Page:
Eric Siu: Got it. I guess let me change it to something that might be helpful to the audience. If people in the audience that are trying to build up their Instagram following, they're trying to become influencers, what would you recommend that they do? The big thing I think is obviously having them manage it themselves. What else do you think kind of led to where you are now with Instagram?

Daniel DiPiazza: Yeah, the number one thing is engagement, but I would say like, look here's what I'll say. The meta-message about Instagram is watching the trends is what's important. Yes you can still blow up your Instagram now by posting really, really great content. For instance, if you're already a celebrity it's obviously much easier. If you have a specific talent, like you are a performer or you take really good photographs, it's going to be easier. If you have a specific niche that's again underserved and there's not going to be a lot of people posting the type of stuff you're posting it's going to be easier. But if you're just posting motivational content and you're reposting images that someone else with a bigger account posted, it's not going to do as well. Now is not the time to be reposting images all the time. You can do that occasionally, but if you look on my account now, I stopped reposting images.

I only do two types of things. I do original videos that I make in house. People say, "What app do you use to make those videos?" I use Final Cut Pro. That means we have to actually make them on a computer and export them. We do a really good job of making those. Or I do my own quotes and I make up my own things so they can't be copied and I'm not copying from anyone else's page. These are the types of things we have to do now.

So one, original content, but also I think that really, again the meta-message about Instagram is riding the trends. You can still do well but I would start looking for other things that are also popping off right now and starting to analyze which things seem to have a good chance of you being able to ride them to whatever your destination is. For instance, now we see that in 2016 live streaming became widely available, I'd say pretty much globally available, and this was something that in 2015 I was talking to the Instagram community, like a lot of the influencers in that space. We were at a meeting in Vegas, and it was like a little insider meeting. We all agreed that live streaming was the next big thing. Within a few months, Periscope was the like the hot topic, and then in 2016 Facebook Live came along, and then Instagram Live came along later in '17. Since then, we can now see live streaming is starting to become the new thing. Maybe it's time to instead of just focusing on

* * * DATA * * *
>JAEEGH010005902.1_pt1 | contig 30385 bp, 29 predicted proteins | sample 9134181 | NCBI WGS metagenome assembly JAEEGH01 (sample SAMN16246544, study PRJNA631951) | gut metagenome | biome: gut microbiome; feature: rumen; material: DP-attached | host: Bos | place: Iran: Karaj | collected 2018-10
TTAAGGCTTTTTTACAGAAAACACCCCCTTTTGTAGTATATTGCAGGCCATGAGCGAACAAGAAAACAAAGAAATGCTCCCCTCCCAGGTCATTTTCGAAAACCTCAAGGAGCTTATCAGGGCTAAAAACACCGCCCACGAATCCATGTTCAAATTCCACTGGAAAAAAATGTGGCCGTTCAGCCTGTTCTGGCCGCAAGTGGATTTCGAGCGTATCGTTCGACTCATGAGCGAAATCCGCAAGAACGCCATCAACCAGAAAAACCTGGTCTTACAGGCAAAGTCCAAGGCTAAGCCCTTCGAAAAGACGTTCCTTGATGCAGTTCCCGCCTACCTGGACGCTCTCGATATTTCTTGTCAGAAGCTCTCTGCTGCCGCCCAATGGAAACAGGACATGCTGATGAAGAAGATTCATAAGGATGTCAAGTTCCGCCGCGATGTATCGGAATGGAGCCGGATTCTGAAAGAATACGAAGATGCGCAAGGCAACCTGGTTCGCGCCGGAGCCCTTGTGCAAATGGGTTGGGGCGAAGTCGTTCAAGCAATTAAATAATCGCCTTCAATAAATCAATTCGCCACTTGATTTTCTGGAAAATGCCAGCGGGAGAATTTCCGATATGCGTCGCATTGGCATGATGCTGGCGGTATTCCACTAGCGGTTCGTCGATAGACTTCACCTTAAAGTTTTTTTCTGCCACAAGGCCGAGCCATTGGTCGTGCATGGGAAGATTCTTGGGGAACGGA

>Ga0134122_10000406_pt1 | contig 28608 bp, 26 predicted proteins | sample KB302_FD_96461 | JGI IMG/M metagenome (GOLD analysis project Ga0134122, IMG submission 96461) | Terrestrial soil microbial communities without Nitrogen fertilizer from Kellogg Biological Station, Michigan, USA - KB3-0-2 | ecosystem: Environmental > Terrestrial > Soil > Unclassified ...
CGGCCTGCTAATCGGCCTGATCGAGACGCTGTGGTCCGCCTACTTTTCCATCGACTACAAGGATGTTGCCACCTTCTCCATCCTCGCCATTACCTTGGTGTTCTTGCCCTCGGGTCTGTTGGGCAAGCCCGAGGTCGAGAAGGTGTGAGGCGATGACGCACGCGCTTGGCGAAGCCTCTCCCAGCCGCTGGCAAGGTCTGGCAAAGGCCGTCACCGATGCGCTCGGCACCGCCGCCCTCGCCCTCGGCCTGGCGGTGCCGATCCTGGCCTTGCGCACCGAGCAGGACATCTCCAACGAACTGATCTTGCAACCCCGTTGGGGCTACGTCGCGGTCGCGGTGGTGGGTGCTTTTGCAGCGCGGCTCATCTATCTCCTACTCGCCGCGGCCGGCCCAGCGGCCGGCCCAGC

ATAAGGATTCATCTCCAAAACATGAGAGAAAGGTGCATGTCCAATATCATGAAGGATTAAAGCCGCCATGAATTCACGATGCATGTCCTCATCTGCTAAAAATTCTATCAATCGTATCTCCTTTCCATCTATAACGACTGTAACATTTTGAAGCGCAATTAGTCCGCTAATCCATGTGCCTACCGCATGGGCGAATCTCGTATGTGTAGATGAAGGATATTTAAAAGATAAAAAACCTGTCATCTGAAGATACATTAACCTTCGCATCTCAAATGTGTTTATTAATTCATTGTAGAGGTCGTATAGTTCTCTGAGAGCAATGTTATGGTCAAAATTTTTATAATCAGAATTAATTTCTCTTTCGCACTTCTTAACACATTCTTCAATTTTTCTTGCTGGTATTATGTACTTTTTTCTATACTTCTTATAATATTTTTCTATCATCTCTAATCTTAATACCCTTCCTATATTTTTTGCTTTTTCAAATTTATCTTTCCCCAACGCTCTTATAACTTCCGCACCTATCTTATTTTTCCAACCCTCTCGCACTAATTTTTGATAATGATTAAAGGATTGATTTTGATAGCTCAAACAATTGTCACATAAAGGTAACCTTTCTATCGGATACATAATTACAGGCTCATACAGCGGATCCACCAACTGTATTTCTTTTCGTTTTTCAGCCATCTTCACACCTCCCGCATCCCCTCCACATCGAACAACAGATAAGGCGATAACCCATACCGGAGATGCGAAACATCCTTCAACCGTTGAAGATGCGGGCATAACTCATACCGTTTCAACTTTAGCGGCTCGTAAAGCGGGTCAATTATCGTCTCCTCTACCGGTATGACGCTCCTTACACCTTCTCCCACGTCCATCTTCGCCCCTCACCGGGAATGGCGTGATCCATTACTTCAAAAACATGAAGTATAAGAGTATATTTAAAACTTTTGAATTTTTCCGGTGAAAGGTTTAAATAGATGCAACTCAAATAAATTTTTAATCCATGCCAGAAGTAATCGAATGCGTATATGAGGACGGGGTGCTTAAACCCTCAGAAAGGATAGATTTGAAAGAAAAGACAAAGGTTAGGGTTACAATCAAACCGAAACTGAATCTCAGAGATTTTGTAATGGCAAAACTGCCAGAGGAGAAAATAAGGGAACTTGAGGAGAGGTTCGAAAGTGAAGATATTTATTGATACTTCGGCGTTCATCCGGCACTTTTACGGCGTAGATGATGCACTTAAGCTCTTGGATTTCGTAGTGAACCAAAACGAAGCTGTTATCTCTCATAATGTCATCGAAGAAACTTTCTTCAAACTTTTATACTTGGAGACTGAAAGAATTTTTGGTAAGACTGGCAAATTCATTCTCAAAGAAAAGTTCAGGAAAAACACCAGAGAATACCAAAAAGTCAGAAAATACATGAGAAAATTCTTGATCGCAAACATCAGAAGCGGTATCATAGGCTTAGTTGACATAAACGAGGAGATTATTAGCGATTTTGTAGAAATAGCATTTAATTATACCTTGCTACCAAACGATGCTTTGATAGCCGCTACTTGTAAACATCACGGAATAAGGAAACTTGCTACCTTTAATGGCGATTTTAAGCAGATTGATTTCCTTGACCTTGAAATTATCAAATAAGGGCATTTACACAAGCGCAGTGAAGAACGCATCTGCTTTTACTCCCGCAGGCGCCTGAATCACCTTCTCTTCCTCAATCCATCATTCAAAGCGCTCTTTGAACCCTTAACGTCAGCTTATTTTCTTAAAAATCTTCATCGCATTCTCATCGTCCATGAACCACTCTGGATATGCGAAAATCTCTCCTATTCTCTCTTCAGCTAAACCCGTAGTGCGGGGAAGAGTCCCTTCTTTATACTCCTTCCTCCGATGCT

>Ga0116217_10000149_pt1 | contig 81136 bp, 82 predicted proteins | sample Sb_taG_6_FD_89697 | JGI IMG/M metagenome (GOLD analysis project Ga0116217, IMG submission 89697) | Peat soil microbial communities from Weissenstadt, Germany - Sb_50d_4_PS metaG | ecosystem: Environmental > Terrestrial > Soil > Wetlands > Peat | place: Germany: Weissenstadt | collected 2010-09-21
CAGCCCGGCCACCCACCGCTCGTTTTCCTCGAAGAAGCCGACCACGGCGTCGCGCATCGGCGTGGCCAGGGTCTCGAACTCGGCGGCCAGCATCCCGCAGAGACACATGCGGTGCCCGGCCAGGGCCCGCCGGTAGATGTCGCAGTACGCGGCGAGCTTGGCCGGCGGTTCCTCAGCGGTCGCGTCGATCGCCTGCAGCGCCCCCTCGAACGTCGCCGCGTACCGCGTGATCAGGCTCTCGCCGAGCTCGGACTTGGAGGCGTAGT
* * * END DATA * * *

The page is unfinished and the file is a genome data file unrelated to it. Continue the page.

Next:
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posting great content or great pictures, thinking about how you can make a really interesting live stream experience for your audience, and that's how you can ride the next wave rather than trying to just ride the coattails of a wave that might have already peaked.

Eric Siu: Right. You know what's interesting, I had Nathan Chan from Foundr Magazine I think it was maybe a year or two ago, and at the time I think he had maybe 3 or 400,000 IG followers, and now I think it's well over a million. I asked him what his secrets were and he said doing page shouts, kind of reaching out to people, reposting each other's content. That works, and then he did a lot of back in the day you could use I think it was called Crowdfire, or maybe it was-

Daniel DiPiazza: Mm-hmm (affirmative). Crowdfire, yep.

Eric Siu: Think it's Crowdfire, but you'd unfollow and follow. What's your take on I guess page shouts and kind of these follow/unfollow tools now?